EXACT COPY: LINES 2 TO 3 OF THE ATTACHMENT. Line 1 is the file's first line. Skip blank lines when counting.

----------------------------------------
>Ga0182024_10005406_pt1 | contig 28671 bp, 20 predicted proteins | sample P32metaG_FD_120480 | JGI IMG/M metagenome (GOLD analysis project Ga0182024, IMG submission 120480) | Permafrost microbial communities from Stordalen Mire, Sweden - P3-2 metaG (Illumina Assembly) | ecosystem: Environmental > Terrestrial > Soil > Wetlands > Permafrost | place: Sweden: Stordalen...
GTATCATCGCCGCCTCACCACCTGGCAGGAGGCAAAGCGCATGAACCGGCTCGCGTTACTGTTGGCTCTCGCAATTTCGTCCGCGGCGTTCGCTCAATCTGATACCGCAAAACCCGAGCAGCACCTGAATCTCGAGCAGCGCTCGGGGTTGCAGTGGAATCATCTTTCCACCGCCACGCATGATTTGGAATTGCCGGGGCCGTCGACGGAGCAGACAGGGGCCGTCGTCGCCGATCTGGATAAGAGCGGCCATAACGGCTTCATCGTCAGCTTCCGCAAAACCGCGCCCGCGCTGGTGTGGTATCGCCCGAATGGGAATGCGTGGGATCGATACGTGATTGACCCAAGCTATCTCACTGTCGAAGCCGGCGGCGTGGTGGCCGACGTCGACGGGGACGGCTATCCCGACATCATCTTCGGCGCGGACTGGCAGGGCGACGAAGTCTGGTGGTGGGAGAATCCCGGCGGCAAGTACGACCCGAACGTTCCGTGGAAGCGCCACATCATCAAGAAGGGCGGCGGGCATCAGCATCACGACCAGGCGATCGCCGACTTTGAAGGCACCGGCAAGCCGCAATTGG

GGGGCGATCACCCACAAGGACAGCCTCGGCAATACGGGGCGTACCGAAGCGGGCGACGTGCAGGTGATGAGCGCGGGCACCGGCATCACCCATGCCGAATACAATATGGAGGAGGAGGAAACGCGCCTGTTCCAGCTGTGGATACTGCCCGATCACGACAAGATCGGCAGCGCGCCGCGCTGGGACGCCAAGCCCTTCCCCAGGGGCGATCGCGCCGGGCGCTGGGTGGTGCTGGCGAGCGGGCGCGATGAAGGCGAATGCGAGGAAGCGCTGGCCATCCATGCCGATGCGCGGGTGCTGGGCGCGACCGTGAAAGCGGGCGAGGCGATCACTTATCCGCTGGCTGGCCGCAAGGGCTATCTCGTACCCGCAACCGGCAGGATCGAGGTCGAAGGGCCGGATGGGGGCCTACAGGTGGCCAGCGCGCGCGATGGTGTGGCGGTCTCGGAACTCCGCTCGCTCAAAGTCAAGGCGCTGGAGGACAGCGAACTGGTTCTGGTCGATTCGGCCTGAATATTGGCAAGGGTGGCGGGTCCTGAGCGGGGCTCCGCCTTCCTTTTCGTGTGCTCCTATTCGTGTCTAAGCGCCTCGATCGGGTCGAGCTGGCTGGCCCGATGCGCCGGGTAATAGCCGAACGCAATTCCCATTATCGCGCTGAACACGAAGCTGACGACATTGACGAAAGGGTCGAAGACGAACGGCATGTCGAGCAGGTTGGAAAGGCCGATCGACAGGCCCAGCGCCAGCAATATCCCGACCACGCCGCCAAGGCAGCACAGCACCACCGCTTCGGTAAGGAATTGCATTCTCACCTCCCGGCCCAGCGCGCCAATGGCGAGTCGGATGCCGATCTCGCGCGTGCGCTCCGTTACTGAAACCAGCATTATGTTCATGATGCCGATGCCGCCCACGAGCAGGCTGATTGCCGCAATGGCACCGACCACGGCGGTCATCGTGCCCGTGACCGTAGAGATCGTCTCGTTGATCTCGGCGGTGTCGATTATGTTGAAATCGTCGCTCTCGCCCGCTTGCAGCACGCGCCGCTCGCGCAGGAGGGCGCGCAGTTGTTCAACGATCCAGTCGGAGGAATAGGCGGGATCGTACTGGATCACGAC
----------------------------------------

GTATCATCGCCGCCTCACCACCTGGCAGGAGGCAAAGCGCATGAACCGGCTCGCGTTACTGTTGGCTCTCGCAATTTCGTCCGCGGCGTTCGCTCAATCTGATACCGCAAAACCCGAGCAGCACCTGAATCTCGAGCAGCGCTCGGGGTTGCAGTGGAATCATCTTTCCACCGCCACGCATGATTTGGAATTGCCGGGGCCGTCGACGGAGCAGACAGGGGCCGTCGTCGCCGATCTGGATAAGAGCGGCCATAACGGCTTCATCGTCAGCTTCCGCAAAACCGCGCCCGCGCTGGTGTGGTATCGCCCGAATGGGAATGCGTGGGATCGATACGTGATTGACCCAAGCTATCTCACTGTCGAAGCCGGCGGCGTGGTGGCCGACGTCGACGGGGACGGCTATCCCGACATCATCTTCGGCGCGGACTGGCAGGGCGACGAAGTCTGGTGGTGGGAGAATCCCGGCGGCAAGTACGACCCGAACGTTCCGTGGAAGCGCCACATCATCAAGAAGGGCGGCGGGCATCAGCATCACGACCAGGCGATCGCCGACTTTGAAGGCACCGGCAAGCCGCAATTGG

GGGGCGATCACCCACAAGGACAGCCTCGGCAATACGGGGCGTACCGAAGCGGGCGACGTGCAGGTGATGAGCGCGGGCACCGGCATCACCCATGCCGAATACAATATGGAGGAGGAGGAAACGCGCCTGTTCCAGCTGTGGATACTGCCCGATCACGACAAGATCGGCAGCGCGCCGCGCTGGGACGCCAAGCCCTTCCCCAGGGGCGATCGCGCCGGGCGCTGGGTGGTGCTGGCGAGCGGGCGCGATGAAGGCGAATGCGAGGAAGCGCTGGCCATCCATGCCGATGCGCGGGTGCTGGGCGCGACCGTGAAAGCGGGCGAGGCGATCACTTATCCGCTGGCTGGCCGCAAGGGCTATCTCGTACCCGCAACCGGCAGGATCGAGGTCGAAGGGCCGGATGGGGGCCTACAGGTGGCCAGCGCGCGCGATGGTGTGGCGGTCTCGGAACTCCGCTCGCTCAAAGTCAAGGCGCTGGAGGACAGCGAACTGGTTCTGGTCGATTCGGCCTGAATATTGGCAAGGGTGGCGGGTCCTGAGCGGGGCTCCGCCTTCCTTTTCGTGTGCTCCTATTCGTGTCTAAGCGCCTCGATCGGGTCGAGCTGGCTGGCCCGATGCGCCGGGTAATAGCCGAACGCAATTCCCATTATCGCGCTGAACACGAAGCTGACGACATTGACGAAAGGGTCGAAGACGAACGGCATGTCGAGCAGGTTGGAAAGGCCGATCGACAGGCCCAGCGCCAGCAATATCCCGACCACGCCGCCAAGGCAGCACAGCACCACCGCTTCGGTAAGGAATTGCATTCTCACCTCCCGGCCCAGCGCGCCAATGGCGAGTCGGATGCCGATCTCGCGCGTGCGCTCCGTTACTGAAACCAGCATTATGTTCATGATGCCGATGCCGCCCACGAGCAGGCTGATTGCCGCAATGGCACCGACCACGGCGGTCATCGTGCCCGTGACCGTAGAGATCGTCTCGTTGATCTCGGCGGTGTCGATTATGTTGAAATCGTCGCTCTCGCCCGCTTGCAGCACGCGCCGCTCGCGCAGGAGGGCGCGCAGTTGTTCAACGATCCAGTCGGAGGAATAGGCGGGATCGTACTGGATCACGAC